Thursday, Texas Democratic Party officials accused Denton state Rep. Lynn Stucky of having ties to Missouri's Kanakuk Kamps, a Christian summer camp where multiple instances of child sex abuse have occurred.
Since 2002, Stucky has served on the board of directors for the Kanakuk Institute, which is an eight-month college graduate discipleship program for young adults, but the institute is an entirely separate entity, Stucky said in an emailed statement. He has no role in what goes on at the summer camps, he wrote.
“The sexual assault incidents that occurred are terrible,” Stucky wrote. “There is no other way to put it. I in no way shape or form condone that behavior. My role on the Kanakuk Institute Board had nothing to do with those incidents.”
As Election Day approaches, political races are intensifying nationally and statewide, with both sides ramping up targeted attacks. Yet as is the case with President Donald Trump’s leaked tax returns, the Kanakuk incident serves as a partisan Rorschach that shifts meaning depending on one’s party.
Stucky is up for reelection in House District 64, which covers a portion of Denton County. He’ll be running against Democratic candidate Angela Brewer.
The Branson Tri-Lakes News reported that Kanakuk Kamps saw a former director and a former counselor plead guilty in 2010 and 2012, respectively, to molesting boys. Documents from a lawsuit allege the camp’s CEO Joe White knew about the abuse by the former director but did nothing to stop or prevent it, according to the article.
Abhi Rahman, the Texas Democratic Party’s communications director, said that it’s troubling that Stucky continues to serve on the Kanakuk Institute’s board after news of the camp abuse surfaced.
“It’s a huge deal. Stucky has known about these problems but he stayed on the board for it,” Rahman said. “It shows his character, right? It shows that he’s willing to be an accomplice to this and he’s not willing to stand up for our children, which is absolutely terrible.”
What’s really terrible, Stucky countered, is that Democrats would use children’s trauma in an attempt to take him down.
“It is unfortunate that some would twist the story to exploit children and these horrific acts for political gain,” he wrote.
Rahman said it’s problematic that Stucky has accepted campaign funds from Kanakuk officials. For instance, in 2016, CEO White donated $250 to Stucky’s campaign, which occurred after White had already been accused of enabling sexual abuse at Kanakuk.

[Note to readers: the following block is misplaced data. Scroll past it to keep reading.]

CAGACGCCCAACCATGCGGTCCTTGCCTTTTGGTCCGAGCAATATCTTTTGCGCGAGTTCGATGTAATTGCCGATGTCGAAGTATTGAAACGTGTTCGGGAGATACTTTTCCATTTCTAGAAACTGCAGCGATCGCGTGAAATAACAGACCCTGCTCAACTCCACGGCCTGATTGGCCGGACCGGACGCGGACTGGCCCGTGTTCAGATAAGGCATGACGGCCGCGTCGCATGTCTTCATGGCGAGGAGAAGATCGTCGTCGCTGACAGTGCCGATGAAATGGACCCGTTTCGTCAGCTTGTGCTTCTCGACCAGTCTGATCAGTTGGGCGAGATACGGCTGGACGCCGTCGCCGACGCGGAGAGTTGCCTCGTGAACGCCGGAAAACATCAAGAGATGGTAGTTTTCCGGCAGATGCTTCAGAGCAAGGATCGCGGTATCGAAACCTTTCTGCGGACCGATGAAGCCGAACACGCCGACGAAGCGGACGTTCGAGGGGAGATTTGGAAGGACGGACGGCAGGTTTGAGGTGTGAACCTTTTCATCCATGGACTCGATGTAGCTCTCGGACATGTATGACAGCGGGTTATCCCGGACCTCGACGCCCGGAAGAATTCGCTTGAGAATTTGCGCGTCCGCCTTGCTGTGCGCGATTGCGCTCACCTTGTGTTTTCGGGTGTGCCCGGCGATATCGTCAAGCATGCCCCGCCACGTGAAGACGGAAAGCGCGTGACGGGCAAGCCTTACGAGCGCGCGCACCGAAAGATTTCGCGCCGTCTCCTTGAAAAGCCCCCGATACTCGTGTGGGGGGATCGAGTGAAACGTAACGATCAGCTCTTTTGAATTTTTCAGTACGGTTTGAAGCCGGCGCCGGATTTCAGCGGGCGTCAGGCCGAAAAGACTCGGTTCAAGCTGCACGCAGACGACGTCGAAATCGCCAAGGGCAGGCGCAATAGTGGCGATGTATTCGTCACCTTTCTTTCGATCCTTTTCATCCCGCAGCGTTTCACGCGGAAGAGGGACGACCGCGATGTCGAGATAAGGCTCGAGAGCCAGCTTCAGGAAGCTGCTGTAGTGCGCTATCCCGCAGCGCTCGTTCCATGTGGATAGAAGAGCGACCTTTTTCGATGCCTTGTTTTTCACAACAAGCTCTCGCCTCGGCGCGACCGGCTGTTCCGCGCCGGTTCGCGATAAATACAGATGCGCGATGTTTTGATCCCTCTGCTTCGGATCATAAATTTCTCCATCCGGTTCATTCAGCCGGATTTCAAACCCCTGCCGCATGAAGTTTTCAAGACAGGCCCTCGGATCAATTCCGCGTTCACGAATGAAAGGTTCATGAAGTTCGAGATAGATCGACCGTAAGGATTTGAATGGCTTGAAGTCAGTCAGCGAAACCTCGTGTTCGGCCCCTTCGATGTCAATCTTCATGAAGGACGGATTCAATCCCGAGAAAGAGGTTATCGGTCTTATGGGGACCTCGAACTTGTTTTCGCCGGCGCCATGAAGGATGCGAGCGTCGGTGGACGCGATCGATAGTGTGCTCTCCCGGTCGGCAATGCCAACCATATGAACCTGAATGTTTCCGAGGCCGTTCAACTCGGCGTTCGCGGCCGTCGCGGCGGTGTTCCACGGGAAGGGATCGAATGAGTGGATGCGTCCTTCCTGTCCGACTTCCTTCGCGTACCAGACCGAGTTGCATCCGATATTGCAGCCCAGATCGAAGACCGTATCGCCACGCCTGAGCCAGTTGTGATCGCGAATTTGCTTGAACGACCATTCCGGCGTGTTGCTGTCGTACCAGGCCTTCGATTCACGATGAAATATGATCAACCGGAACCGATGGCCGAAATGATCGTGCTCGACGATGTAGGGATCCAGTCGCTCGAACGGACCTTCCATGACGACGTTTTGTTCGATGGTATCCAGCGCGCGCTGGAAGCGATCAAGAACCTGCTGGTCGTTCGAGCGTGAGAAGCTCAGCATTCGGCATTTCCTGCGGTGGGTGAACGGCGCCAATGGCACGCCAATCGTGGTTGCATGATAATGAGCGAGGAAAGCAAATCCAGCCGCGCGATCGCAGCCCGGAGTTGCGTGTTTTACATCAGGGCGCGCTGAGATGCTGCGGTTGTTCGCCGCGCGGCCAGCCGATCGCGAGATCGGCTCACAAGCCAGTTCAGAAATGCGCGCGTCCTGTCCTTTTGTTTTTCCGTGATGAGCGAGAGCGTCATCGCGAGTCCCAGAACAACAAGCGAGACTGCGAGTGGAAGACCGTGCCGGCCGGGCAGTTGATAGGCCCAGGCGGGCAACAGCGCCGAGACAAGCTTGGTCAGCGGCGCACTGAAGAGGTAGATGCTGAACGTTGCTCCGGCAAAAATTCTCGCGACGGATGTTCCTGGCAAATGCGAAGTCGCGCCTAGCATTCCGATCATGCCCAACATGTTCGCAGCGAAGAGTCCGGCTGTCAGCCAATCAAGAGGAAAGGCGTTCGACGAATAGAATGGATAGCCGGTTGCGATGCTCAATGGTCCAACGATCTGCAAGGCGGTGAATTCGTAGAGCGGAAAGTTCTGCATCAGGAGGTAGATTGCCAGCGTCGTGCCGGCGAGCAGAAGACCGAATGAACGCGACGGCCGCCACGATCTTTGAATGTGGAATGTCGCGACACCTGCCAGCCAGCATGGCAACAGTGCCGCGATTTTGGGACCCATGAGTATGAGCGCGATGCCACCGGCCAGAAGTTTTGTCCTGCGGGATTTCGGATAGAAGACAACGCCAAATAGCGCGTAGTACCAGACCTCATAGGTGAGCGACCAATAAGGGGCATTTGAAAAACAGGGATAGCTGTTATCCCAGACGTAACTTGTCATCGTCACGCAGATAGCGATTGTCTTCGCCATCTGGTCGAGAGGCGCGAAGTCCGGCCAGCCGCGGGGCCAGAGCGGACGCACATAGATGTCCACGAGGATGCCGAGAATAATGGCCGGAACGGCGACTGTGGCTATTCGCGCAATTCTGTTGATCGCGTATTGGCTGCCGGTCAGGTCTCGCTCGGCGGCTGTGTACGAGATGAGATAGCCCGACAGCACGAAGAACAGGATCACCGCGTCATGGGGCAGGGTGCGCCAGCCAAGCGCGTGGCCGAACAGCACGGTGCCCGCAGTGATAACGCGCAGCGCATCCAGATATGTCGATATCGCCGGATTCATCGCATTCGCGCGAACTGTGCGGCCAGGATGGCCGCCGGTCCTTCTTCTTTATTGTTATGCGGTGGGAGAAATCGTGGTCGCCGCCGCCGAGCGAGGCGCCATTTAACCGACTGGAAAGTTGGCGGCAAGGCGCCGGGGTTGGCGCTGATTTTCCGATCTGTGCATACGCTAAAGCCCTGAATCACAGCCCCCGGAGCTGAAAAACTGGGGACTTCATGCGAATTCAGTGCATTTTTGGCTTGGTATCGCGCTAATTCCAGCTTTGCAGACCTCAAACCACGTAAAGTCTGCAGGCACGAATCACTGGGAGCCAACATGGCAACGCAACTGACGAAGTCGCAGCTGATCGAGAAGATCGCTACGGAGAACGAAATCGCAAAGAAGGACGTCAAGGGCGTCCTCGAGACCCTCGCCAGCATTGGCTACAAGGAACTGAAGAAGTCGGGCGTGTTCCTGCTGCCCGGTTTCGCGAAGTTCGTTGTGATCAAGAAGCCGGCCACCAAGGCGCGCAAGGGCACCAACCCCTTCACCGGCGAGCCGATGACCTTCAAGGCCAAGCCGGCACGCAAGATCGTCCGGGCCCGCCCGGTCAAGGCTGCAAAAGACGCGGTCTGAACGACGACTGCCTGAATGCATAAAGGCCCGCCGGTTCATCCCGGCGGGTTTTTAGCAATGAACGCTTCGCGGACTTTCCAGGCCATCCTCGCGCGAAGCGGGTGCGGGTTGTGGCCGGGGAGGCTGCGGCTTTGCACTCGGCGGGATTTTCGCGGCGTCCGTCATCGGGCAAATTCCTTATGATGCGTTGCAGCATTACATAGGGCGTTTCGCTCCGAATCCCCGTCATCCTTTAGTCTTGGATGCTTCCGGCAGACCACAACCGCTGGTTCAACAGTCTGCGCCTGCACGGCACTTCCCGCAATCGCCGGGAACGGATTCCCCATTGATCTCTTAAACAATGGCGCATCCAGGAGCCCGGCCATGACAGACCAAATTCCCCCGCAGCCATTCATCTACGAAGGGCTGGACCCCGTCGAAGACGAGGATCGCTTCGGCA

Stucky said the $250 from White was a one-time donation.
Jeremy Otis, TDP’s deputy research director, said in an emailed statement that he camped at Kanakuk every summer as a kid. Learning what the disgraced camp director Peter Newman did to his fellow campers was “traumatic,” he said.
“It was the final straw for me, and a lot of other kids, but it wasn’t the final straw for Lynn Stucky,” Otis wrote. “It is disgusting that he continues to support this camp, which actively puts children in danger.”
The sexual abuse scandal isn’t the only PR nightmare that Kanakuk Kamps has faced in recent years. In July, it again made headlines after NBC News reported that 82 children contracted the coronavirus there over the summer.
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Texas Democrats are also taking issue with a problematic acronym used to describe camp attendees. According to the camp’s website, they’re known as “Kanakuk Klassic Kampers.” That KKK acronym, of course, carries strong white supremacist connotations.
Kanakuk Kamps bills itself as a “world leader" among Christian summer camps on its website. Aside from the Kankakuk Institute, it lists several other programs as part of its ministry, including Kanakuk Haiti and Kanakuk Across America.
While the camp serves kids, Stucky said that the institute is a graduate program for adults 22 to 30 who are interested in the ministry of God and biblical skills.
Those who engage in “inappropriate sexual or homosexual behavior” face instant dismissal from Kanakuk Institute, according to its student handbook.